I was using alliteration techniques which I found really effective in songs. I later applied the same style in "Sunglasses At Night," repeating "so I can, so I can," but who was I singing about if I was happy in my relationship with Erika? This may come as a surprise, but it was not for a girl. It was written for all the record labels that kept rejecting me. By late August when I wrote the song, several companies in New York City had already passed on my material. I felt rebuffed again. I couldn't understand why they didn't like me. What was I doing wrong? What do they freaking want!?
It Ain't Enough, It Ain't Enough
Nothing's enough for you!
I took these emotions, sculpting them into a love song of unrequited love. Of never quite matching up to their expectations. Never being good enough.
I could carry the weight of your sad times dear
Give you the strength to face your fears
I know I'll never be afraid to say
I'm here by your side and I'm gonna stay
These lines in the bridge were nascent, seminal lyrical themes I repeated for future compositions like "I Am By Your Side," "Always" and "Baby When I Call your Name." These words were for Erika.
I could pour you a drink like I pour out my heart
Smile when I'm sad and act dumb when I'm smart
Those lines were my attempt at transcending the silly love songs I was determined not to write. I always wanted to compose meaningful, intelligent lyrics without being preachy or pedantic. Of course whether I succeeded or not is subjective. I was listening to the Nick Lowe album. I discovered another song I liked on it called "You Make Me." A really slow, sparse, simple ballad. It was a love song that inspired me with colors for "It Ain"t Enough."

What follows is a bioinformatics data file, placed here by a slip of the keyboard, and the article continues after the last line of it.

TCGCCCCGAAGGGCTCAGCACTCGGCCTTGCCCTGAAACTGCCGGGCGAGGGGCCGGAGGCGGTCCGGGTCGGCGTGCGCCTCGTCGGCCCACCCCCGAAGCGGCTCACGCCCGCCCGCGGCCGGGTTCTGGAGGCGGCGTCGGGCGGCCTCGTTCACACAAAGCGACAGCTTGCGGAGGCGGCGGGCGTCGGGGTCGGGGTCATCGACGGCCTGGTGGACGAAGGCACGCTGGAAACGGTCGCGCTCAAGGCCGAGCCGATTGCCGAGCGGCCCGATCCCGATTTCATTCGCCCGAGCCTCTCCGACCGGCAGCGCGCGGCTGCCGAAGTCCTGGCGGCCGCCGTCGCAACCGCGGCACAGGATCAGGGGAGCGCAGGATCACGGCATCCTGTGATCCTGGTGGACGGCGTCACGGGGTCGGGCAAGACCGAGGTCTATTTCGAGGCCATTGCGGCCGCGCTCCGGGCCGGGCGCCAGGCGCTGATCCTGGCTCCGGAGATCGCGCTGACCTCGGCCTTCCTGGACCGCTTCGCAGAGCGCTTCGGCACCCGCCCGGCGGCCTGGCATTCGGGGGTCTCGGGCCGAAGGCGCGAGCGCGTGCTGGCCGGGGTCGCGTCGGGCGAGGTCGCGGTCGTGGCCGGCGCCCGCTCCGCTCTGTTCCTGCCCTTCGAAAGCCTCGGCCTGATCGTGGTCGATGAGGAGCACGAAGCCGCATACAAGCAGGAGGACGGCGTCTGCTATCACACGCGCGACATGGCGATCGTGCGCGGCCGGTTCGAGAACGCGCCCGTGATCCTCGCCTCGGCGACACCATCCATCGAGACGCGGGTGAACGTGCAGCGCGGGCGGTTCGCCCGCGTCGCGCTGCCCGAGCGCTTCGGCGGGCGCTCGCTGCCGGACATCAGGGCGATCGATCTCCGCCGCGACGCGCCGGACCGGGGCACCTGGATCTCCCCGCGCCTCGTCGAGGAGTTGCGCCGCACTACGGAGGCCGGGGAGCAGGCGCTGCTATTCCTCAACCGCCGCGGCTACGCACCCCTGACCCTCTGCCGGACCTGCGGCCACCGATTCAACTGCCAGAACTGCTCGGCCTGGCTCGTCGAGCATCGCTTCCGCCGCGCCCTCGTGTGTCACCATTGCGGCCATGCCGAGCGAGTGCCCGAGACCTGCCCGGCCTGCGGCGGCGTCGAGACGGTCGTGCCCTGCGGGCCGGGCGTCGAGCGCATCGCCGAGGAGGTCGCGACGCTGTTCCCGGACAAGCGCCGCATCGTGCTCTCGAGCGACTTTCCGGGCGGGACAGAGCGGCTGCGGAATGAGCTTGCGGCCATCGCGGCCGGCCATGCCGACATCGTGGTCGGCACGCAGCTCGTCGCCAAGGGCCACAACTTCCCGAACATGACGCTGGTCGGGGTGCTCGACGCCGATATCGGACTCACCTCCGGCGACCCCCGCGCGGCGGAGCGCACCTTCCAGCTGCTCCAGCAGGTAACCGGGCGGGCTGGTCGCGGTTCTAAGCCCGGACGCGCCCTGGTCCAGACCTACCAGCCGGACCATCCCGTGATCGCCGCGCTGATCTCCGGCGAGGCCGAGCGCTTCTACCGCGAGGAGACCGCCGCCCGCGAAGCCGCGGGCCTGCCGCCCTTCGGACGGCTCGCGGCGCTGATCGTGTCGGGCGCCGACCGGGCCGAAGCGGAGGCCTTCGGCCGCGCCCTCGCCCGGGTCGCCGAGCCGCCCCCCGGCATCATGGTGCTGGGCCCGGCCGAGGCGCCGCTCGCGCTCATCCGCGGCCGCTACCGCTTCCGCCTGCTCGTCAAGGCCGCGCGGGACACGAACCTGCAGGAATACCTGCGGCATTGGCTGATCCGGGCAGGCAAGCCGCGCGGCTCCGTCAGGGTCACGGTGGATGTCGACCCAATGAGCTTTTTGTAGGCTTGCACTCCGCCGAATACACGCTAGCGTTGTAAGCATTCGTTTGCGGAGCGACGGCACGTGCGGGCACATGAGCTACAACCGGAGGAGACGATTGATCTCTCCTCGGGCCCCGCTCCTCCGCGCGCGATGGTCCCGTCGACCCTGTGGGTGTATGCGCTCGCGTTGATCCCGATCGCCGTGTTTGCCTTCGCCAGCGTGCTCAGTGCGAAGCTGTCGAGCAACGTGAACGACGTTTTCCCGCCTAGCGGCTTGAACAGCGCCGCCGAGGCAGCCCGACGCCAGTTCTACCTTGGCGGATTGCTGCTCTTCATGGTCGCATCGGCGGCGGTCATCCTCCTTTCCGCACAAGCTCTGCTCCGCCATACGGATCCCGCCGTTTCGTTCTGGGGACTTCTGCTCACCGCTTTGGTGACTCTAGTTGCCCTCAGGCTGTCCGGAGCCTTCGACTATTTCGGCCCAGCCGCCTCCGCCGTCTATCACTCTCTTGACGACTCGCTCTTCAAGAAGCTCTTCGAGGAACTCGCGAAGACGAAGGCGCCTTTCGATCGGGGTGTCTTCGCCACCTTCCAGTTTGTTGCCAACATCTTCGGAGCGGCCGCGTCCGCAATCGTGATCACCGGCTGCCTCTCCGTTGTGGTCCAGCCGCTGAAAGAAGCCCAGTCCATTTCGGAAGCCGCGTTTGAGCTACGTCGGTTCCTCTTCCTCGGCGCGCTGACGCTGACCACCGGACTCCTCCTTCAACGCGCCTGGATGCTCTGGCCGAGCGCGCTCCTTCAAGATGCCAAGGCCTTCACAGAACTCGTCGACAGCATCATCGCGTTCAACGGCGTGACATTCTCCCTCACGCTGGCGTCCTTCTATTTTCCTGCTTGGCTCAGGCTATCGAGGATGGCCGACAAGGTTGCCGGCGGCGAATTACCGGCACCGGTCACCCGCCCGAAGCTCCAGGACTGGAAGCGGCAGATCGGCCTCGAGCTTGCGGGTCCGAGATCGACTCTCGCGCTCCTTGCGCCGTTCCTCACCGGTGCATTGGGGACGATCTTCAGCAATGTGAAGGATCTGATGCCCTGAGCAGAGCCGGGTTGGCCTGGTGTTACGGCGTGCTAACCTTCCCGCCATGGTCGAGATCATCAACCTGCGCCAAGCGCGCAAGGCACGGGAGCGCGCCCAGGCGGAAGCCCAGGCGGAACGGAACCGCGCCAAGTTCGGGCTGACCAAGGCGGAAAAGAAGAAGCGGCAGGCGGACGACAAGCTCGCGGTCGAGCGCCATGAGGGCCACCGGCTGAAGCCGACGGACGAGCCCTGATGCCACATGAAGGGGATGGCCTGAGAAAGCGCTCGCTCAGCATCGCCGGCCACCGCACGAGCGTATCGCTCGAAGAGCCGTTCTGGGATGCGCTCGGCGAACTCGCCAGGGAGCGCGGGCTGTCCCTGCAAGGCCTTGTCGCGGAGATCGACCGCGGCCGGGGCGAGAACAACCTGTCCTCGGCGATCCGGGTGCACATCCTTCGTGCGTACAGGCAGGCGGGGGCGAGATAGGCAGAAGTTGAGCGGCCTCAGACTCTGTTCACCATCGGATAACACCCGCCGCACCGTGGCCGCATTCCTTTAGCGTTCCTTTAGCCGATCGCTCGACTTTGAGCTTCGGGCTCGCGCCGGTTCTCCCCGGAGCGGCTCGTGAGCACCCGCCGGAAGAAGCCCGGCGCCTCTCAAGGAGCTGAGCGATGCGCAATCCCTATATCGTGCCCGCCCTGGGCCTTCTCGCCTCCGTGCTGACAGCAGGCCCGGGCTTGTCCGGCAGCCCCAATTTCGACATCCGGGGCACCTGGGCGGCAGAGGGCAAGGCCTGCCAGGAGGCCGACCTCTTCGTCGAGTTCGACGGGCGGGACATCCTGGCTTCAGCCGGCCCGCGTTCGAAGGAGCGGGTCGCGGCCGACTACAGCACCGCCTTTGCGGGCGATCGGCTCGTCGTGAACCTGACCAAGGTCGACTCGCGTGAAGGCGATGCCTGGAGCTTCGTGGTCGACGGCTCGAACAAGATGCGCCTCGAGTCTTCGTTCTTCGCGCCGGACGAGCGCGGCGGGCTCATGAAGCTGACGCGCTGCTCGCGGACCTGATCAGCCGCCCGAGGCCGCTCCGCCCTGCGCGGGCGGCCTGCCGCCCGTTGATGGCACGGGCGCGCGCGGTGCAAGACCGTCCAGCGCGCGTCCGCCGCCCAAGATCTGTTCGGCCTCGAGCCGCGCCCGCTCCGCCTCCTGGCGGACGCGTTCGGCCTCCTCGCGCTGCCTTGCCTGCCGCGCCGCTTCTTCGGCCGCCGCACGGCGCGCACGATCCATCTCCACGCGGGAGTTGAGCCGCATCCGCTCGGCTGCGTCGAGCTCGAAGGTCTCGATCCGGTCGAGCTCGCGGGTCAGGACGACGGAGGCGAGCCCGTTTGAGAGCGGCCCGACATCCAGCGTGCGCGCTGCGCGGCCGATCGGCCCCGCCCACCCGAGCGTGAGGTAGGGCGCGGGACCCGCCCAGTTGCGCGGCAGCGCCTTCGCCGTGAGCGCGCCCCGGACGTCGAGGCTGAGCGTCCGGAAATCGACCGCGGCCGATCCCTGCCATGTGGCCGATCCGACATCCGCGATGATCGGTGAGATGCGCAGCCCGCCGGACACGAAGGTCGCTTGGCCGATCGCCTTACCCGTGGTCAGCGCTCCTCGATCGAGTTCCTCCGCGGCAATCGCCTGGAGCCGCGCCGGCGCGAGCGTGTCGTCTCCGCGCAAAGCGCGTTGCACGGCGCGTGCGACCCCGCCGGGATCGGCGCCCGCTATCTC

There is no explanation for musical influences. All musicians are influenced subconsciously or consciously. It is as natural to sunrise as sunset. "It Ain't Enough" was awarded as a Socan Canadian Classic song in 1996. I am so grateful for the sincere appreciation and love my fans have given to this song.
Songfacts: In your work as an artist - writing, performing, producing, etc. - what do you find most rewarding, and why?
Corey: I enjoy them all truthfully for varying reasons but above all the songwriting process is undoubtedly the most gratifying for me because without the song there is no music, concerts, recording. Music is what breathes.
Songfacts: What are some examples of movies, TV shows or books that have inspired lyrics in your songs?
The first example that comes to mind was the best selling autobiography written by Nien Cheng called Life and Death in Shanghai. It inspired my first and only instrumental to date, "Ballade For Nien Cheng," found on my 1990 Bang! CD. I had the honor of meeting her at her home in Washington, DC and I played her the song, then we went for a great Chinese dinner.
There is a new song called "Sail Away" which can be purchased on my website coreyhart.com that was inspired by the film Sarah's Key.
As for TV shows I don"t think this has happened yet. Maybe I need to watch more.
Songfacts: What's going on in the song "Boy In the Box"?
Corey: It was written about James Dean. I was often compared to him by the media when people saw me in videos or interviews. Here is a prime example.
Songfacts: After you had kids, how did your songwriting change?
Corey: It slowed down big time. :) I recorded two albums in the mid-'90s after signing with Sony Music. Many of the songs were influenced by being a father for the first time. "India" was a song I wrote for my first child. "Every Time You Smile" was for my second daughter Dante. "Jade" was for my third daughter named River, and if you go on my web site you can hear an unplugged acoustic performance of a song I wrote for our fourth (and last) called "Rain."
Songfacts: Of your '80s hits, which one was the most personal, and why?
Corey: There are too many to list in the category of most personal.
Songfacts: How do you typically write a song?
Corey: Ninety percent of the time I have a lyrical idea or phrase which inspires the rhythm cadence and mood.
Songfacts: What's an example of a song that came to you very quickly, and does that happen a lot?
Corey: "In Your Soul," which is one of my personal favorites, came about very quickly within a few hours. It is not always the case - in fact it usually takes several weeks. I wish that I had taken more time with my lyrics on some of the early albums but I was given a few months to write and between 1984-1990 I released five albums with nine consecutive Top 40 Billboard Singles. I guess I was doing something right.
June 27, 2012